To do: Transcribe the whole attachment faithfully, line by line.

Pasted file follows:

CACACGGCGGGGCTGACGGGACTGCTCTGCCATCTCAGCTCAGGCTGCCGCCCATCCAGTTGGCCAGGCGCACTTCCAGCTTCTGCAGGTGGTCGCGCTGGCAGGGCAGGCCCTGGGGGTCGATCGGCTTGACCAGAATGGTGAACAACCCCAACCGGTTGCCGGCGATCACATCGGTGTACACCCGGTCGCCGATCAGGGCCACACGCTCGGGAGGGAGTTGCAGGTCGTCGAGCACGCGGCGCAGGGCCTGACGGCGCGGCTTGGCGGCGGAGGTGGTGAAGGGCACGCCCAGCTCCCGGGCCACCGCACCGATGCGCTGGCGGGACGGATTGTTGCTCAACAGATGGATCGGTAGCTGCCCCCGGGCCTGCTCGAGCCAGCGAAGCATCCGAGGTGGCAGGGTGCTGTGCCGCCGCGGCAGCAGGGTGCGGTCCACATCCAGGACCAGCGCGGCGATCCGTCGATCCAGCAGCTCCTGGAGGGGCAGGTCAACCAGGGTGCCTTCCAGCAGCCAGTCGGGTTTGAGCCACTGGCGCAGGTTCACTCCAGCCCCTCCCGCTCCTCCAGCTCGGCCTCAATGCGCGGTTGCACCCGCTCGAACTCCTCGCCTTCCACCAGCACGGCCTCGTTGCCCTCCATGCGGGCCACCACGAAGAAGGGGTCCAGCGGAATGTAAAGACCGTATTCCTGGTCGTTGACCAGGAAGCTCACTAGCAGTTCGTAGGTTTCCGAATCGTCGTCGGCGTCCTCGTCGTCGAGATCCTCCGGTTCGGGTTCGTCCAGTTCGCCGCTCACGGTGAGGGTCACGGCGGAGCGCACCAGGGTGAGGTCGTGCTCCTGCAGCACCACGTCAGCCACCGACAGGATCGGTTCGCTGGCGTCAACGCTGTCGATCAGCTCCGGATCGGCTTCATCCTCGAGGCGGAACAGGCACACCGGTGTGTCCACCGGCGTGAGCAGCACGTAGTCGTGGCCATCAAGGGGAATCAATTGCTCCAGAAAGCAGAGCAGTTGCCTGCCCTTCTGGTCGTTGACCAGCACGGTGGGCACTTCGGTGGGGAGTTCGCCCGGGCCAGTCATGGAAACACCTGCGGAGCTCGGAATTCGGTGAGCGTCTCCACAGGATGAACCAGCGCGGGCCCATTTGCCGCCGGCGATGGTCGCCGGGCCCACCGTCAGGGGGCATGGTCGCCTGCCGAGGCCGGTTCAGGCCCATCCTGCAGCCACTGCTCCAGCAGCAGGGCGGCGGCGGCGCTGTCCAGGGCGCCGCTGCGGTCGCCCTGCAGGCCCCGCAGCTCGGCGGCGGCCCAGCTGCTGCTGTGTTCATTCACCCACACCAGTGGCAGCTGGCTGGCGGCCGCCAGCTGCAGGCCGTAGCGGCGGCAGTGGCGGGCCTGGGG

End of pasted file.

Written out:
CACACGGCGGGGCTGACGGGACTGCTCTGCCATCTCAGCTCAGGCTGCCGCCCATCCAGTTGGCCAGGCGCACTTCCAGCTTCTGCAGGTGGTCGCGCTGGCAGGGCAGGCCCTGGGGGTCGATCGGCTTGACCAGAATGGTGAACAACCCCAACCGGTTGCCGGCGATCACATCGGTGTACACCCGGTCGCCGATCAGGGCCACACGCTCGGGAGGGAGTTGCAGGTCGTCGAGCACGCGGCGCAGGGCCTGACGGCGCGGCTTGGCGGCGGAGGTGGTGAAGGGCACGCCCAGCTCCCGGGCCACCGCACCGATGCGCTGGCGGGACGGATTGTTGCTCAACAGATGGATCGGTAGCTGCCCCCGGGCCTGCTCGAGCCAGCGAAGCATCCGAGGTGGCAGGGTGCTGTGCCGCCGCGGCAGCAGGGTGCGGTCCACATCCAGGACCAGCGCGGCGATCCGTCGATCCAGCAGCTCCTGGAGGGGCAGGTCAACCAGGGTGCCTTCCAGCAGCCAGTCGGGTTTGAGCCACTGGCGCAGGTTCACTCCAGCCCCTCCCGCTCCTCCAGCTCGGCCTCAATGCGCGGTTGCACCCGCTCGAACTCCTCGCCTTCCACCAGCACGGCCTCGTTGCCCTCCATGCGGGCCACCACGAAGAAGGGGTCCAGCGGAATGTAAAGACCGTATTCCTGGTCGTTGACCAGGAAGCTCACTAGCAGTTCGTAGGTTTCCGAATCGTCGTCGGCGTCCTCGTCGTCGAGATCCTCCGGTTCGGGTTCGTCCAGTTCGCCGCTCACGGTGAGGGTCACGGCGGAGCGCACCAGGGTGAGGTCGTGCTCCTGCAGCACCACGTCAGCCACCGACAGGATCGGTTCGCTGGCGTCAACGCTGTCGATCAGCTCCGGATCGGCTTCATCCTCGAGGCGGAACAGGCACACCGGTGTGTCCACCGGCGTGAGCAGCACGTAGTCGTGGCCATCAAGGGGAATCAATTGCTCCAGAAAGCAGAGCAGTTGCCTGCCCTTCTGGTCGTTGACCAGCACGGTGGGCACTTCGGTGGGGAGTTCGCCCGGGCCAGTCATGGAAACACCTGCGGAGCTCGGAATTCGGTGAGCGTCTCCACAGGATGAACCAGCGCGGGCCCATTTGCCGCCGGCGATGGTCGCCGGGCCCACCGTCAGGGGGCATGGTCGCCTGCCGAGGCCGGTTCAGGCCCATCCTGCAGCCACTGCTCCAGCAGCAGGGCGGCGGCGGCGCTGTCCAGGGCGCCGCTGCGGTCGCCCTGCAGGCCCCGCAGCTCGGCGGCGGCCCAGCTGCTGCTGTGTTCATTCACCCACACCAGTGGCAGCTGGCTGGCGGCCGCCAGCTGCAGGCCGTAGCGGCGGCAGTGGCGGGCCTGGGG